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Archive for the tag 'politicians'

Source: Facebook

Source: Facebook

Democrat Domenic Recchia missed last night’s debate in Bay Ridge, giving Republican Congressman Michael Grimm, whose seat he’s seeking, an opportunity to bash him relentlessly.

The Staten Island Advance reports:

“He will be lockstep with Mayor de Blasio and the president,” Grimm said. “He voted with Mayor de Blasio 99 percent [of the time] when they were in the City Council together. OK, so if you believe the Brooklyn Bridge should have an $8 toll, that’s what he voted for.”

The congressman had the stage all to himself Tuesday and looked to connect himself to President Ronald Reagan, while slamming Recchia for voting in favor of extending term limits in the Council.

“He doesn’t care what you think and he proved that when he voted to extend term limits,” Grimm said of Recchia. ” … the people voted on term limits twice but my opponent said, ‘No, I’m going to have a third term.'”

In an interview with the press after the debate, Grimm said Recchia wasn’t there because he wasn’t prepared to debate the congressman and doesn’t know the issues.

The Recchia campaign said he was unable to attend due to a scheduling conflict.

Between the attacks, Recchia did find the time to address some issues:

He blamed Obama for a lack of a foreign policy, saying it had led to ISIS being emboldened to attack the United States. He said there needs to be a strong coalition to battle ISIS, which he called “the most funded, most brutal group we’ve ever faced.”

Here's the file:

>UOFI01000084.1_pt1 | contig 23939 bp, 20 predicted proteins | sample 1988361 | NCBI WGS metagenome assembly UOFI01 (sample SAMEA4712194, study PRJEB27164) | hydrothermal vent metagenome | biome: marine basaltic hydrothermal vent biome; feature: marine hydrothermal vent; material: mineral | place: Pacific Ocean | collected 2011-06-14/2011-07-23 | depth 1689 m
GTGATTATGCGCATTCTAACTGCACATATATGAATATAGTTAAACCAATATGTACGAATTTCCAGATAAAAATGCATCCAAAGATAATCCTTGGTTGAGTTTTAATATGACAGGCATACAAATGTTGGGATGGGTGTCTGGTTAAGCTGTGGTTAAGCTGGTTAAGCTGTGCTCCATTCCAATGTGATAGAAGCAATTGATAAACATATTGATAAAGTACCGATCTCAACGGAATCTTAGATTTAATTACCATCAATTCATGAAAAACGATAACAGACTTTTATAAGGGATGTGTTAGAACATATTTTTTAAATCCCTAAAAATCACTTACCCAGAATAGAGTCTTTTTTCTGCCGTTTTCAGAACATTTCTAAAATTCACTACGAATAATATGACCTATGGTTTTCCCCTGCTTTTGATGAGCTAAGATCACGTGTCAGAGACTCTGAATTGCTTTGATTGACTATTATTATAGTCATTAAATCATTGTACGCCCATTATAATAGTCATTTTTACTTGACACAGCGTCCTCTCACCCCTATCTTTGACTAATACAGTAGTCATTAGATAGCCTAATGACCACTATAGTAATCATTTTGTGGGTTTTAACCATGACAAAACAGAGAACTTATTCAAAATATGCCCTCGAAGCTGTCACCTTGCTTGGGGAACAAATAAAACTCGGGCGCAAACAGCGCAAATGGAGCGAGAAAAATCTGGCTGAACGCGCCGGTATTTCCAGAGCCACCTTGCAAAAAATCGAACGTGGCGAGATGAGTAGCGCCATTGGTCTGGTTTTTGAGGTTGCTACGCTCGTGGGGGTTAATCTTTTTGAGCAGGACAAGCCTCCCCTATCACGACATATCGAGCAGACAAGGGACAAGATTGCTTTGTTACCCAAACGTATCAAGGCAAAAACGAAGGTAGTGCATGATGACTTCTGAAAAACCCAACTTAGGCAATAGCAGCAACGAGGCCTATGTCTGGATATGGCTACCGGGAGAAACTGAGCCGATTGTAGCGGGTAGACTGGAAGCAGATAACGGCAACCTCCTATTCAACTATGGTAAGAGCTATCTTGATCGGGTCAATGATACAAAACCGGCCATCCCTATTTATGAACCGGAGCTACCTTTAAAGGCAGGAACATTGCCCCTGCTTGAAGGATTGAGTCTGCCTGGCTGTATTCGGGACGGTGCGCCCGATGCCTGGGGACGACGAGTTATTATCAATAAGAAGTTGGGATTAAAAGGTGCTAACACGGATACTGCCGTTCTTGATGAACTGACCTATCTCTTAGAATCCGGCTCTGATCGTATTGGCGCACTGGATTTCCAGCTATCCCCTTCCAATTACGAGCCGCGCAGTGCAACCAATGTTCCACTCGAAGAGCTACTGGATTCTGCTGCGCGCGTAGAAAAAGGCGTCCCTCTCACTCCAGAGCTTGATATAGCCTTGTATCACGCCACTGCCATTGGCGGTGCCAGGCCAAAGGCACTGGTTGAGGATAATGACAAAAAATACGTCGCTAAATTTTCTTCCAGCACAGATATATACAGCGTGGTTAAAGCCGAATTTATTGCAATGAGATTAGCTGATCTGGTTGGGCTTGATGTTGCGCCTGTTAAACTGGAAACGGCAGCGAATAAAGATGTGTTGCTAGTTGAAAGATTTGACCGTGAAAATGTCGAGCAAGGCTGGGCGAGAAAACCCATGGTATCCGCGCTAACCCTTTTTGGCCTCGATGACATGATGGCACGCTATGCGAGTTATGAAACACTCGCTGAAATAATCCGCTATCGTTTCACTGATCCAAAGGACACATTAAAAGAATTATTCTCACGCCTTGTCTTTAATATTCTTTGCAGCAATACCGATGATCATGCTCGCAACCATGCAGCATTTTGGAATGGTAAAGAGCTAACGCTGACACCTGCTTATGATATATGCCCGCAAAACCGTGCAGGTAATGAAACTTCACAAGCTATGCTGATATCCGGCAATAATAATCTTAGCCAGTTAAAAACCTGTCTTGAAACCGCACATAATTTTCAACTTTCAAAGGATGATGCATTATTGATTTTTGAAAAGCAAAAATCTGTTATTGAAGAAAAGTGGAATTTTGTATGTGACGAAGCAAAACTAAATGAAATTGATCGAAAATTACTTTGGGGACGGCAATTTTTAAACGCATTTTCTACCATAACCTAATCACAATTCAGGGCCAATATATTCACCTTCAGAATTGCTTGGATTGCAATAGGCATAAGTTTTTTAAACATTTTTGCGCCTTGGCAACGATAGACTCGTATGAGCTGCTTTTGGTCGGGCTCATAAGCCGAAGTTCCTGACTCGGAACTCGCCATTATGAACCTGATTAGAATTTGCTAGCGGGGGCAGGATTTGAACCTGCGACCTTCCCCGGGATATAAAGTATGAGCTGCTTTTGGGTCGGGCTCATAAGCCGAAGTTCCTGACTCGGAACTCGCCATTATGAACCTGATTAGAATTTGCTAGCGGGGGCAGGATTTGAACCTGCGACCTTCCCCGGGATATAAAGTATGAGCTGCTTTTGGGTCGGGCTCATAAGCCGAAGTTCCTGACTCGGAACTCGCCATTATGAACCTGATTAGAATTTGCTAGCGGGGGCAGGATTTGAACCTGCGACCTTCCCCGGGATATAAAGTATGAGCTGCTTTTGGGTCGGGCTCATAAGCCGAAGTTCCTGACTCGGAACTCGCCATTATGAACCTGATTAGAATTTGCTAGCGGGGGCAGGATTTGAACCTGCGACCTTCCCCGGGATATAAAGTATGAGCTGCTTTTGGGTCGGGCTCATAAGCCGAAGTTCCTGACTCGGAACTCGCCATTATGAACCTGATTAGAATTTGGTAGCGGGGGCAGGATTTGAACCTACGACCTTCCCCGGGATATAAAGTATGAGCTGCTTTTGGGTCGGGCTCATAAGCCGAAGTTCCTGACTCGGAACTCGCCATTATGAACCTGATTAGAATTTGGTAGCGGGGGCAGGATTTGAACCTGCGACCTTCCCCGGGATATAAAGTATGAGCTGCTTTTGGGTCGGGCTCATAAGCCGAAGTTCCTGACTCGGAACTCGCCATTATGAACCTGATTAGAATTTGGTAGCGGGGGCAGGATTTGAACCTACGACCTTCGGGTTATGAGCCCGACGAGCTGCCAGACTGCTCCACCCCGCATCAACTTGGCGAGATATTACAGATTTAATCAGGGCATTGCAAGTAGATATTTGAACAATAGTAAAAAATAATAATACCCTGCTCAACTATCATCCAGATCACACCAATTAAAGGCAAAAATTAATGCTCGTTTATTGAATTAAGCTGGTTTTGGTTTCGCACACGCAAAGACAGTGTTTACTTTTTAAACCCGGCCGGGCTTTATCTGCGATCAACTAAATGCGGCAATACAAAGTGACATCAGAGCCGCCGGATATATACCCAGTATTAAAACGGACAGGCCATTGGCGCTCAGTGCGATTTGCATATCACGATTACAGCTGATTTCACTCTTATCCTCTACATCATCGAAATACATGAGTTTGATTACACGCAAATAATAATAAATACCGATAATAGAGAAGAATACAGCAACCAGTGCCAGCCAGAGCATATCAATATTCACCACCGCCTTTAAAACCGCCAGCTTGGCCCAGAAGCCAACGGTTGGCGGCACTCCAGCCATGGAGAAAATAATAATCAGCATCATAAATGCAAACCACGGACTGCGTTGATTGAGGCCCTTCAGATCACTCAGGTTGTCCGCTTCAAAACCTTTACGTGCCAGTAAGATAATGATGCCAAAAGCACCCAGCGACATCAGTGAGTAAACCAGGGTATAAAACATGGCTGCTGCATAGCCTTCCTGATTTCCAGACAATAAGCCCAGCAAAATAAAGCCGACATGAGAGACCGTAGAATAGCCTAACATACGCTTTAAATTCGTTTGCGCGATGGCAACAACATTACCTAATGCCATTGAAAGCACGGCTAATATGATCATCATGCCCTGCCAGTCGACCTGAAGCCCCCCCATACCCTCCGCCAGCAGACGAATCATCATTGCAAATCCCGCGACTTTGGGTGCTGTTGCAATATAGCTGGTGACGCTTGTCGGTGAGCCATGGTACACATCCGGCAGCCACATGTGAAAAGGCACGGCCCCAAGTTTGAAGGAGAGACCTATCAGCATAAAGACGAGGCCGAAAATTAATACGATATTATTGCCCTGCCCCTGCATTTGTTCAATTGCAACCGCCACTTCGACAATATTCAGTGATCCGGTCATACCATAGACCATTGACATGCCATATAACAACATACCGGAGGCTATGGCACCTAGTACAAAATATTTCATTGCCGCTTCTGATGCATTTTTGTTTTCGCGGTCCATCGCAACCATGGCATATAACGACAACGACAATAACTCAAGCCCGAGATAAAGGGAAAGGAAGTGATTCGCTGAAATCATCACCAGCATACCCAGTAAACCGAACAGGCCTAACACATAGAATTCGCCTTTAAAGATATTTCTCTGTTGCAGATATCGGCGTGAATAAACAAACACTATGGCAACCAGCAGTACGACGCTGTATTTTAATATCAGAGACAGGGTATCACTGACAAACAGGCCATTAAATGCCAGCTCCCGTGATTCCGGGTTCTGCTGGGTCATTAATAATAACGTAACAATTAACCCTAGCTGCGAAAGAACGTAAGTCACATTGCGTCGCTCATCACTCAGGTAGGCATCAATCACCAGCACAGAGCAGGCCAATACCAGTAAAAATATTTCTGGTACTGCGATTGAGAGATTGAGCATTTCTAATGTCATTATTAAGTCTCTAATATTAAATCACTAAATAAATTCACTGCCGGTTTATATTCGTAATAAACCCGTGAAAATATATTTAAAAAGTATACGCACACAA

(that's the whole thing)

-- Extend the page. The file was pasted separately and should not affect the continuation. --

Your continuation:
Grimm supports closing the Mexican border, and said the Affordable Care Act had “destroyed everything that was good” about the American health care system.

Grimm said he supports hydrofracking — “when done safely and responsibly, it’s the safe thing to do.”

The debate was organized by the Bay Ridge Community Council. Read more at SILive.com.

Golden (l) and Kemmerer (r)

Golden (l) and Kemmerer (r)

Republican State Senator Marty Golden is facing a Democratic challenge on ballots this November, this time from Bay Ridge’s James Kemmerer.

The 12-year incumbent pol, who lost most of Bay Ridge but comfortably won the district as a whole with a 16-point margin, will debate his opponent tonight at the Bay Ridge Community Council’s “Great Debate.”

Kemmerer confirmed his candidacy to Bensonhurst Bean in May, backed by the Bay Ridge Democrats, a progressive Democratic club. He’s a small business owner who has lived in Bay Ridge for about a decade. So far, his campaign has depicted Golden as a target of the Moreland anti-corruption commission in the pocket of developers and big business. Kemmerer is running as the good government candidate, and is pushing public financing of elections.

It’s the first debate between the two. When challenged in 2012 by Andrew Gounardes, the debate turned feisty; with a lot of the same people backing Kemmerer, there’s a good shot tonight’s debate will be similarly informative and exciting.

The event takes place at Holy Angels Catholic Academy, 337 74th Street, at 7:30pm.